US hard-power diplomacy over Israel will end up being an expensive clash if Washington cuts its funding to the UN
“Strong, sovereign nations let diverse countries with different values, different cultures and different dreams not just coexist but work side by side on the basis of mutual respect,” Donald Trump said in his first speech to the UN general assembly, in September, drawing sighs of relief.
Three months later, those same diverse nations were warned by the US president’s UN ambassador, Nikki Haley, that she would take their names if they failed at the UN to support the US decision to move its embassy to Jerusalem and recognise the city as the capital of Israel. The era of mutual respect was short-lived.
If soft power, in the words of Joseph Nye, “is the ability to get what you want through attraction rather than coercion,” then Trump has become the ultimate exponent of hard-power diplomacy.
Like many conservatives Mr. Trump doesn’t understand soft power, or value it. Clearly Mr. Trump doesn’t grasp how disruptive his unilaterally repudiating a long held international consensus is.
But there has been something qualitatively different about the US treatment of fellow member states over Jerusalem. The line of attack was so populist, so redolent of a protection racket, that it can only be aimed at a domestic audience rather than an external one. As countless diplomats have warned in the past 24 hours, it will also be counter-productive, only deepening US isolation.
Mr Trump’s bullying approach was a miserable failure with the UN vote 128 yeas to 9 nays.
Here are a few of the countries that voted against Trump on Jerusalem:
The “Free world” that Trump now leads has shrunk to:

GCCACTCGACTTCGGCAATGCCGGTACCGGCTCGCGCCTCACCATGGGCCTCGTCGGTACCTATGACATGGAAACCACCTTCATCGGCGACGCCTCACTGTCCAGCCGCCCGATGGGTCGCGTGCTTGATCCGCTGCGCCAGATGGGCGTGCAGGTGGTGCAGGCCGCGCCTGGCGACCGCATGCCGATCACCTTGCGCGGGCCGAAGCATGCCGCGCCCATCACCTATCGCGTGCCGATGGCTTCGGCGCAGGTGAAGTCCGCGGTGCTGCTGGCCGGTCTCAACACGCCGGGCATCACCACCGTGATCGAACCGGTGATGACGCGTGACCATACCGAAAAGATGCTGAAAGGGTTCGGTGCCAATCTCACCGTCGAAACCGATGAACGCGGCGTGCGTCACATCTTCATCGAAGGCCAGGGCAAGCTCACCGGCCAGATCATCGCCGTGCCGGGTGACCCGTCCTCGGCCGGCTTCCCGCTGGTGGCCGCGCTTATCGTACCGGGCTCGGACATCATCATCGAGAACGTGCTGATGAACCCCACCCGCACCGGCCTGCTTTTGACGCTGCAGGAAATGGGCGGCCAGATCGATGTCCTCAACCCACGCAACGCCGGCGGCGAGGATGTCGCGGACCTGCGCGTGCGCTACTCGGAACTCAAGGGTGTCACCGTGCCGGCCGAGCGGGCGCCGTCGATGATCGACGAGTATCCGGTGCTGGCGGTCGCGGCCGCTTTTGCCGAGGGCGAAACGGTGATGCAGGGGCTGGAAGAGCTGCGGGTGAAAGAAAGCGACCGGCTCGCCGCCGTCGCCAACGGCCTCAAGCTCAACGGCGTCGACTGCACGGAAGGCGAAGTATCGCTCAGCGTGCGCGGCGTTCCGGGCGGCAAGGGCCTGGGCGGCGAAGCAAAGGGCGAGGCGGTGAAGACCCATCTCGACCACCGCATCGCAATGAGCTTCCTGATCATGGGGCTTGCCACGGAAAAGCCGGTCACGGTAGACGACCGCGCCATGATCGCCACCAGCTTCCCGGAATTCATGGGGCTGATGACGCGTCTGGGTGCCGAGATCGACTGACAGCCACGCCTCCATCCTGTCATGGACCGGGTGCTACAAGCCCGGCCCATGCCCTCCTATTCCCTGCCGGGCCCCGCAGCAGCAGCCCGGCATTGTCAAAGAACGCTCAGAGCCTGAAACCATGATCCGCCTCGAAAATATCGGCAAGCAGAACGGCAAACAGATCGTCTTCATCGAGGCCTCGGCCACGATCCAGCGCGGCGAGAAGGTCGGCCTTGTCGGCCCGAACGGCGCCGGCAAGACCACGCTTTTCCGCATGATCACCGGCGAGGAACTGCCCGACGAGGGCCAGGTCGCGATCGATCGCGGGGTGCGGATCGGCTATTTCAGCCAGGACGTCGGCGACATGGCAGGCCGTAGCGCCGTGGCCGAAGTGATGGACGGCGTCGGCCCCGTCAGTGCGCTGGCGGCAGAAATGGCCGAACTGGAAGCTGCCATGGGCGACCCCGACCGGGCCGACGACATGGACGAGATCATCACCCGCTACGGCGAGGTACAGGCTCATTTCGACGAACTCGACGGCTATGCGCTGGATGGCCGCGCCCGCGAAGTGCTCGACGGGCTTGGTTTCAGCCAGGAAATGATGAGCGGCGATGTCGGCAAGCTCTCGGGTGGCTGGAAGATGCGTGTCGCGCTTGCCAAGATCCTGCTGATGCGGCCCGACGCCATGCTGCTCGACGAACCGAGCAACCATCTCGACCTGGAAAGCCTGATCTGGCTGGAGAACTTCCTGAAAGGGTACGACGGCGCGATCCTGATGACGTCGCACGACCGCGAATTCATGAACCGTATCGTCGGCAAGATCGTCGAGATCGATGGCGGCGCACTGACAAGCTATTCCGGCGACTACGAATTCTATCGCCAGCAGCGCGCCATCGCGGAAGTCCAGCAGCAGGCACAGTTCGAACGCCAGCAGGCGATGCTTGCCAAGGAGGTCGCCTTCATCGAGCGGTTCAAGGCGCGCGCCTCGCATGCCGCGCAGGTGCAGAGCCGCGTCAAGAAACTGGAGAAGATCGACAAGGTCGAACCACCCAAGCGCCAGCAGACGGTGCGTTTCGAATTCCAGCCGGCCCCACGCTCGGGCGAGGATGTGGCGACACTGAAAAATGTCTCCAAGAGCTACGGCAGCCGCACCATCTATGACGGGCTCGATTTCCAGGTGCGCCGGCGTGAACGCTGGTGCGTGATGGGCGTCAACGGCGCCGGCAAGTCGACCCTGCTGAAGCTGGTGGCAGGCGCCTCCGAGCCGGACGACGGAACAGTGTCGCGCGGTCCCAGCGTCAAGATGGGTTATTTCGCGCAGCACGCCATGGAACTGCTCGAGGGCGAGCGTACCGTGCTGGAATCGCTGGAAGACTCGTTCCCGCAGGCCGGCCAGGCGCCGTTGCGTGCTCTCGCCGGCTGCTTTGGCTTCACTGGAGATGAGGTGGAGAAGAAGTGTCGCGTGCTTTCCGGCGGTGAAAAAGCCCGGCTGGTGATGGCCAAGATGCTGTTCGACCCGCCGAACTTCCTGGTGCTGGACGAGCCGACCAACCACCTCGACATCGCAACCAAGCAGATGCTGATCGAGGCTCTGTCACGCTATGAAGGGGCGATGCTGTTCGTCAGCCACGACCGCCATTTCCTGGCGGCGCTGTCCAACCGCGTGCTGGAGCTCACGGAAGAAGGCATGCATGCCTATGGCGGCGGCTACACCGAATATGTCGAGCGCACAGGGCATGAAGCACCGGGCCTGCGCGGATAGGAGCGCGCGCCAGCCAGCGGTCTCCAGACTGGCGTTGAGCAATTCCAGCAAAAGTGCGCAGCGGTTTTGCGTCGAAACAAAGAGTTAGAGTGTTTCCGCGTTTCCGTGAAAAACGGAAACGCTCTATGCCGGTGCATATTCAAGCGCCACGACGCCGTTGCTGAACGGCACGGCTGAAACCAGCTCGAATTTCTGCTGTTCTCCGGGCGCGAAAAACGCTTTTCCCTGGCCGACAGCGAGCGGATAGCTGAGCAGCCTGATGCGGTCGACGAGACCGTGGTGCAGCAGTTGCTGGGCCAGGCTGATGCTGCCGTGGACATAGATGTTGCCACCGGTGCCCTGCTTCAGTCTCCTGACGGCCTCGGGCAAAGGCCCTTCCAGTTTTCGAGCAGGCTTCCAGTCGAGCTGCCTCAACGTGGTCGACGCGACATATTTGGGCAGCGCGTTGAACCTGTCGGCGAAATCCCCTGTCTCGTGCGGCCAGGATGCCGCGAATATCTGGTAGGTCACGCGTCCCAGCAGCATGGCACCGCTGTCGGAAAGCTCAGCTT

Clumsy bullying like Mr. Trump’s only adds to resentments toward the US, robbing our nation of hard won good will. Bullying doesn’t engender good will, or help our standing in the world.
Yet this could turn into an expensive symbolic clash for the UN as a whole. In 2016, the US remained the largest donor to the United Nations, contributing more than $10bn (£7.5bn) – roughly one-fifth of its collective budget. Of this, $6bn was voluntary and $4bn assessed. The US gives $2.4bn to UN peacekeeping operations alone.
In addition, according to figures from the US government’s aid agency, USAid, in 2016 the US provided $13bn in economic and military assistance to countries in sub-Saharan Africa and $1.6bn to states in east Asia and Oceania.
It provided $13bn to countries in the Middle East and north Africa, $6.7bn to countries in south and central Asia, $1.5bn to states in Europe and Eurasia and $2.2bn to western hemisphere countries, according to USAid.
The danger is that Trump’s row could spiral out of control, causing long-term damage to the UN and to the reform programme of the secretary general, António Guterres.
Moves like these would be a serious blow to the UN, and it’s vital constructive role the UN plays in settling armed conflicts, and addressing global threats to the community of nations.
Here’s a tweet from a former CIA Director:
Trump Admin threat to retaliate against nations that exercise sovereign right in UN to oppose US position on Jerusalem is beyond outrageous. Shows @realDonaldTrump expects blind loyalty and subservience from everyoneÃ¢ÂÂqualities usually found in narcissistic, vengeful autocrats.
Ã¢ÂÂ John O. Brennan (@JohnBrennan) December 21, 2017
America should not choose isolation just because the rest of world won’t put America’s President’s petulant choices first.
This is a Creative Commons article. The original version of this article appeared here.